Eric's Daily Weblog

Parade

vikan.jpg

Parade day at the Polk County Fair. I lined up to march right behind the Senior Citizen of the Year, Dean Vikan of Fosston, seen here waiting for the parade to start. It was very windy, as you can see from the flags, and we had to do some reinforcing of my float in order for it to make it through the parade upright. Picture upcoming.  

Remy's tooth

This is what mid-summer baseball broadcasting should be like.  

Incidentally, the only foul ball I have ever claimed came off the bat of Jerry Remy, then the Angel's second baseman. The year: 1976. The game: A meaningless affair between two non-contending teams which eventually had so many rain delays that we left. The pitcher: The Twins' Vic Albury. 

The foul ball hit off the chest of a man next to us. My mother reached down and grabbed the ball. I snatched it from her and showed it to the guys in the announcer's booth--at that time, Herb Carneal and Frank Quilici. 

Campaigning

I have been campaigning this past week. A little of everything. I am sending out a fund-raising letter, which has taken some time. I rode in a parade in McIntosh, which was more fun than I anticipated. I attended a "Breakfast on the Farm" event, the sort of thing I would never go to ordinarily as I am not one to be in crowds unless I am up front speaking to the whole shebang. I knocked doors, including the door of somebody who was later found dead. 

"It is lonely out there," a couple of veteran campaigners have told me. That truth was evident at the breakfast, where I felt out of sorts. Eventually, because the garbage was a long ways from benches where people ate, I collected paper plates and took them to the dumpster. That made me feel useful. 

But the real battle is internal: I am basically shy, and this experience is forcing me to examine the underlying reasons for my shyness, and to get less self-conscious. 

Example: At the breakfast was a man who I recognized. I attempted to catch his eye, but he looked the other way. Oh, sure, I thought, somebody who doesn't like me now that I am a politician. I walked away. 

That afternoon in the parade, the same man shouted at me and waved: "There's Bergeson!" 

So, he just didn't recognize me that morning. 

The parade was an adventure as there was a screw-up (partly my fault) and there was no vehicle to carry Senator Stumpf and me. With five minutes before the parade started, we had no vehicle and we weren't about to walk. Sure enough, somebody offered their pickup. We stuck our magnetic signs to the side and were off as if nothing had happened. 

I think there were more people in the parade than watching the parade. But it was fun. 

My opponent is a good parade campaigner. She was a few units ahead, running around putting stickers on everybody. So, everybody had one of her stickers one before I went by, which was kind of funny--especially with some of the people I knew!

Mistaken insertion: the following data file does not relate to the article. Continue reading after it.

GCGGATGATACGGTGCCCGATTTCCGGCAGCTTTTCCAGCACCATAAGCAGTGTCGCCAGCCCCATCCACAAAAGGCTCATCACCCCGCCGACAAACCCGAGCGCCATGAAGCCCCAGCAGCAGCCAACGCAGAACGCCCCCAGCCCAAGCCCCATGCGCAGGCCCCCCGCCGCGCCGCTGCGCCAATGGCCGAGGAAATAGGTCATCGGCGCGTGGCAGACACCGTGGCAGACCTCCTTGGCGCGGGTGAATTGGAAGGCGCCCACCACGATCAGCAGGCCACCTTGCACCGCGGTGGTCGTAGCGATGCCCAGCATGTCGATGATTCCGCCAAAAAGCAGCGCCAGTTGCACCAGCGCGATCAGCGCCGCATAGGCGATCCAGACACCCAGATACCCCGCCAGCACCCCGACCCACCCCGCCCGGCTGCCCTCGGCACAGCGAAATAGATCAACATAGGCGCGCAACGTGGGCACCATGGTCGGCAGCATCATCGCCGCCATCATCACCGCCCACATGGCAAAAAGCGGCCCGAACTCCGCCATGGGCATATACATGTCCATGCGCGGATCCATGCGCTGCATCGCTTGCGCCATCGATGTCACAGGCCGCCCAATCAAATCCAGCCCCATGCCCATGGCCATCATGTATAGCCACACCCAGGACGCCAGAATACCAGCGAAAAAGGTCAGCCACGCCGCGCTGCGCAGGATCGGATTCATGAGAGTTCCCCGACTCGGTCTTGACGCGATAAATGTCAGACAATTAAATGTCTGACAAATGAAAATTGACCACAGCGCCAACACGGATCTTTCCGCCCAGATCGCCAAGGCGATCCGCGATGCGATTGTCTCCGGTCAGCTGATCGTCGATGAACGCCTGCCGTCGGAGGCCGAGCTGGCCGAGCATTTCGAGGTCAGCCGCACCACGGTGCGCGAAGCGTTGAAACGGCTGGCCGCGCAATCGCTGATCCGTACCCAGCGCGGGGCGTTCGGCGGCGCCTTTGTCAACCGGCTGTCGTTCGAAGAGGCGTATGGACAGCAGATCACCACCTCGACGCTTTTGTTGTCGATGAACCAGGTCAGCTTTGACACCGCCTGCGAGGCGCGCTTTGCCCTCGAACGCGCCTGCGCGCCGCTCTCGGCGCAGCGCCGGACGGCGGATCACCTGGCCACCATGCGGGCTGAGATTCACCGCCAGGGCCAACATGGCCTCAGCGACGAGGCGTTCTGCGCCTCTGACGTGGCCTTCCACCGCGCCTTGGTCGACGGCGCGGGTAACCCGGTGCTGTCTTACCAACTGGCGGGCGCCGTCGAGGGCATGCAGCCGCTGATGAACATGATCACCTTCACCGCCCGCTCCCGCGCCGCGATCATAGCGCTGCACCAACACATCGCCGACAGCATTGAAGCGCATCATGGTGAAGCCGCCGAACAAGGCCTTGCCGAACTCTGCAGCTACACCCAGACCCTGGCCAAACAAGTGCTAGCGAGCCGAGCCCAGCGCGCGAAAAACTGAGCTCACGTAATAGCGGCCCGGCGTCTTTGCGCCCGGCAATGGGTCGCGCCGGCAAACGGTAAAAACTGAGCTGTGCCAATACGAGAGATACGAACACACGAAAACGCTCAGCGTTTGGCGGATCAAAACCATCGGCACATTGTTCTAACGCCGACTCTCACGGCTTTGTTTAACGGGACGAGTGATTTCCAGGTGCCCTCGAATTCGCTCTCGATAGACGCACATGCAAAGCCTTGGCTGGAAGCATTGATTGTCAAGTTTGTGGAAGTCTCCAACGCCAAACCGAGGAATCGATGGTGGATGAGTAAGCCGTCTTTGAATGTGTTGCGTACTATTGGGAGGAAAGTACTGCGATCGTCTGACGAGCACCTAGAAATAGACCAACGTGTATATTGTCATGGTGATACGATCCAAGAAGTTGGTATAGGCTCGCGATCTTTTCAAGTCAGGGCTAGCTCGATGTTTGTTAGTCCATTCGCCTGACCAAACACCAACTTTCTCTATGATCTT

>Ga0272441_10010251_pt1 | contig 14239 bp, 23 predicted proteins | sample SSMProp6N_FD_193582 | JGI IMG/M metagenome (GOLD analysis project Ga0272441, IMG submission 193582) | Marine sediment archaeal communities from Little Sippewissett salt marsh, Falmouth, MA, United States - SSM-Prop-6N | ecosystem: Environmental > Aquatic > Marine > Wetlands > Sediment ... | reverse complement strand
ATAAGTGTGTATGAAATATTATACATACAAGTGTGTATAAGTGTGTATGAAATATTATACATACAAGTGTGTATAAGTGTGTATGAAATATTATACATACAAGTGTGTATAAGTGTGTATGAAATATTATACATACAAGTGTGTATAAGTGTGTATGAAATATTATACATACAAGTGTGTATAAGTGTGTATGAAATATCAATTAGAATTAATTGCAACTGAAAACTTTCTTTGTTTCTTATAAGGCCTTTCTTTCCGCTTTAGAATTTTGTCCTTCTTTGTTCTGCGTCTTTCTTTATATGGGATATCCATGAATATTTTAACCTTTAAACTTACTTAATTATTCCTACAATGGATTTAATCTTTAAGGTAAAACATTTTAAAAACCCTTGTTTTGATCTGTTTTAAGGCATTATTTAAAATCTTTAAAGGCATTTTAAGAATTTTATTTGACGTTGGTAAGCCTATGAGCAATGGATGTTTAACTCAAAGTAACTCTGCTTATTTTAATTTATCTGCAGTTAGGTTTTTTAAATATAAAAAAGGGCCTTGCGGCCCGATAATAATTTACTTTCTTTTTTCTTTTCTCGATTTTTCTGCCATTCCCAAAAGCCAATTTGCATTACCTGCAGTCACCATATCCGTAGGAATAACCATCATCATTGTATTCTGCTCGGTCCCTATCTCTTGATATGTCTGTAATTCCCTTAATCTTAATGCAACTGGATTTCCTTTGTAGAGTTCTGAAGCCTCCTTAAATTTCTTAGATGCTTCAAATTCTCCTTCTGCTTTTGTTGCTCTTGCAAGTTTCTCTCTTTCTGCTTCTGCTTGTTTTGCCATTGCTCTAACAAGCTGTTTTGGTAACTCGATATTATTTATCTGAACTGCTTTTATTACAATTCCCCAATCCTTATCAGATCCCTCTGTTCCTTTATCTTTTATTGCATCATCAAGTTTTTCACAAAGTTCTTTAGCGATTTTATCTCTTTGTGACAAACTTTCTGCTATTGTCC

I can't bring myself to order stickers, buttons, or other pariphenalia that one might see in the garbage at the fairgrounds. 

 

 

Heartwarmer

This story is wonderful, but it shouldn't be exceptional. And it probably isn't. But the way we herd our age groups into separate parts of the city, the town and the neighborhood isn't good. There is simply less chance for serendipity, the magic of what is in this video. 

Campaign site, cont.

Lance has improved the campaign site to include a donate button!

Ahem.

 

Perfect day, but Santa is now dead

After yesterday's cold weather hurricane, mid 50s with rain, today dawned bright, beautiful and cool. A great summer day. I did campaign things and then ended up starting knocking doors at about 10 a.m. Went for five hours. It went well. You learn a lot about how people live. I met several people I knew. Some Republicans handed back my brochure and said, "no way!" which is fine. We're supposed to study a chart which tells us which houses aren't going to be receptive so we can avoid them, but that takes too much time. I like to visit everybody. And some of them show me their yard, which is also a learning experience. 

I went up and down a street and returned to within earshot one of the houses where a man had been a little brusque about a Democrat at his door about twenty minutes earlier. Now he was outside with a sledge hammer pounding on a life-size plastic Santa, attempting to break it down into smaller pieces. Despite the onslaught, Santa tenaciously held on to his Santaness. The beating would have made a great video. Boom, boom, boom. The Republican really let Santa have it. Finally, with one mighty blow from the sledge hammer, Santa's head poppled off and rolled down the driveway. At that point, things calmed. I walked on, afraid to be noticed as the man caught his breath. 

I will not make a partisan issue of this. I promise. But it seemed like he was making war on Christmas. 

At another house, a nice young man answered, read my pamphlet, nodded his head and said, "I'll tell my wife."

Well, I said, I would appreciate your vote, too. 

"Can't vote," he said. "I am a felon." 

At that point, that law seemed a bit cruel. Not all states strip felons of their voting rights for their entire life after they have served their term.

Another: I knocked. "Who is it?" came from deep inside.

"Bergeson, from Fertile," I yelled. 

"Oh wait, I'll be right there." 

He dressed and came to the door. 

"So what kind of strawberries do you have?"

It took quite a little discussion before he realized I was politicking and not selling nursery stock.